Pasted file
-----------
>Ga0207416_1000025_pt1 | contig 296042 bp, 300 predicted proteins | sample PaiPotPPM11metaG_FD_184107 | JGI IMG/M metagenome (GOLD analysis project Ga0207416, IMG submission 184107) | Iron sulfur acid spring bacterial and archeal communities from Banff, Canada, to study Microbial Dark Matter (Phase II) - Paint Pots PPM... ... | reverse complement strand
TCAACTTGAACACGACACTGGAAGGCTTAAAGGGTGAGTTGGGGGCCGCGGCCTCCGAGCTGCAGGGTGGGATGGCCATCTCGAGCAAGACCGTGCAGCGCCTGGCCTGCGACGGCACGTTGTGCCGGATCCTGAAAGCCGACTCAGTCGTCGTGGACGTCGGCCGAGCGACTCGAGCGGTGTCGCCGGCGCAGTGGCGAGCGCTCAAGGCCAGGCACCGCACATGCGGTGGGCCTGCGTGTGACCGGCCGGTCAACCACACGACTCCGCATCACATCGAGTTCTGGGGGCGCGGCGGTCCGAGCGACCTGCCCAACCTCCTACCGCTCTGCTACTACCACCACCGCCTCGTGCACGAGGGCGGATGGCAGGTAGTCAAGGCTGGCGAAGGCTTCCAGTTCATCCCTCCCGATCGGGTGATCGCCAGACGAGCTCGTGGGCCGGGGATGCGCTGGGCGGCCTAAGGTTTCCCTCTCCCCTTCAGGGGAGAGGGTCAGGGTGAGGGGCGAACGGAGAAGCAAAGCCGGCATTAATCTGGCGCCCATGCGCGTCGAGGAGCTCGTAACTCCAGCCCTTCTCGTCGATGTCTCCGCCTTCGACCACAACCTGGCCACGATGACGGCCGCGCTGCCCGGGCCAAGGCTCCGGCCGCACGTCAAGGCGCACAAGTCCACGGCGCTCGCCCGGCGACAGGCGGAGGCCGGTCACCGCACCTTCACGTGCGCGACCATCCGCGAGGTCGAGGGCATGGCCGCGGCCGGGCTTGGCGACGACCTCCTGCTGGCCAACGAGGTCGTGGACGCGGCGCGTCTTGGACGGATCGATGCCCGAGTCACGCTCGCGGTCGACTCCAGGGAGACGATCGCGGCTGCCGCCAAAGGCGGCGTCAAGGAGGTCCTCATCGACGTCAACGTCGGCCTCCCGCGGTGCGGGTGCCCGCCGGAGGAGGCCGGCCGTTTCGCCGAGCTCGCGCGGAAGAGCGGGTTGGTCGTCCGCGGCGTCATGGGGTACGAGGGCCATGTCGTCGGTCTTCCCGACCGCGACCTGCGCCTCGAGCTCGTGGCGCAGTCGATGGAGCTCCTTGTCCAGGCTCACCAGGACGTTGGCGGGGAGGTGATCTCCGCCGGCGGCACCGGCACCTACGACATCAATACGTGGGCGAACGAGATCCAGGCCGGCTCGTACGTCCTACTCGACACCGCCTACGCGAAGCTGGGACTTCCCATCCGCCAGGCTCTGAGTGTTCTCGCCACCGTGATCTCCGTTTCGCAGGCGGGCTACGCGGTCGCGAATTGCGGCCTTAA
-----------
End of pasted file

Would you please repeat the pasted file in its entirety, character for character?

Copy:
>Ga0207416_1000025_pt1 | contig 296042 bp, 300 predicted proteins | sample PaiPotPPM11metaG_FD_184107 | JGI IMG/M metagenome (GOLD analysis project Ga0207416, IMG submission 184107) | Iron sulfur acid spring bacterial and archeal communities from Banff, Canada, to study Microbial Dark Matter (Phase II) - Paint Pots PPM... ... | reverse complement strand
TCAACTTGAACACGACACTGGAAGGCTTAAAGGGTGAGTTGGGGGCCGCGGCCTCCGAGCTGCAGGGTGGGATGGCCATCTCGAGCAAGACCGTGCAGCGCCTGGCCTGCGACGGCACGTTGTGCCGGATCCTGAAAGCCGACTCAGTCGTCGTGGACGTCGGCCGAGCGACTCGAGCGGTGTCGCCGGCGCAGTGGCGAGCGCTCAAGGCCAGGCACCGCACATGCGGTGGGCCTGCGTGTGACCGGCCGGTCAACCACACGACTCCGCATCACATCGAGTTCTGGGGGCGCGGCGGTCCGAGCGACCTGCCCAACCTCCTACCGCTCTGCTACTACCACCACCGCCTCGTGCACGAGGGCGGATGGCAGGTAGTCAAGGCTGGCGAAGGCTTCCAGTTCATCCCTCCCGATCGGGTGATCGCCAGACGAGCTCGTGGGCCGGGGATGCGCTGGGCGGCCTAAGGTTTCCCTCTCCCCTTCAGGGGAGAGGGTCAGGGTGAGGGGCGAACGGAGAAGCAAAGCCGGCATTAATCTGGCGCCCATGCGCGTCGAGGAGCTCGTAACTCCAGCCCTTCTCGTCGATGTCTCCGCCTTCGACCACAACCTGGCCACGATGACGGCCGCGCTGCCCGGGCCAAGGCTCCGGCCGCACGTCAAGGCGCACAAGTCCACGGCGCTCGCCCGGCGACAGGCGGAGGCCGGTCACCGCACCTTCACGTGCGCGACCATCCGCGAGGTCGAGGGCATGGCCGCGGCCGGGCTTGGCGACGACCTCCTGCTGGCCAACGAGGTCGTGGACGCGGCGCGTCTTGGACGGATCGATGCCCGAGTCACGCTCGCGGTCGACTCCAGGGAGACGATCGCGGCTGCCGCCAAAGGCGGCGTCAAGGAGGTCCTCATCGACGTCAACGTCGGCCTCCCGCGGTGCGGGTGCCCGCCGGAGGAGGCCGGCCGTTTCGCCGAGCTCGCGCGGAAGAGCGGGTTGGTCGTCCGCGGCGTCATGGGGTACGAGGGCCATGTCGTCGGTCTTCCCGACCGCGACCTGCGCCTCGAGCTCGTGGCGCAGTCGATGGAGCTCCTTGTCCAGGCTCACCAGGACGTTGGCGGGGAGGTGATCTCCGCCGGCGGCACCGGCACCTACGACATCAATACGTGGGCGAACGAGATCCAGGCCGGCTCGTACGTCCTACTCGACACCGCCTACGCGAAGCTGGGACTTCCCATCCGCCAGGCTCTGAGTGTTCTCGCCACCGTGATCTCCGTTTCGCAGGCGGGCTACGCGGTCGCGAATTGCGGCCTTAA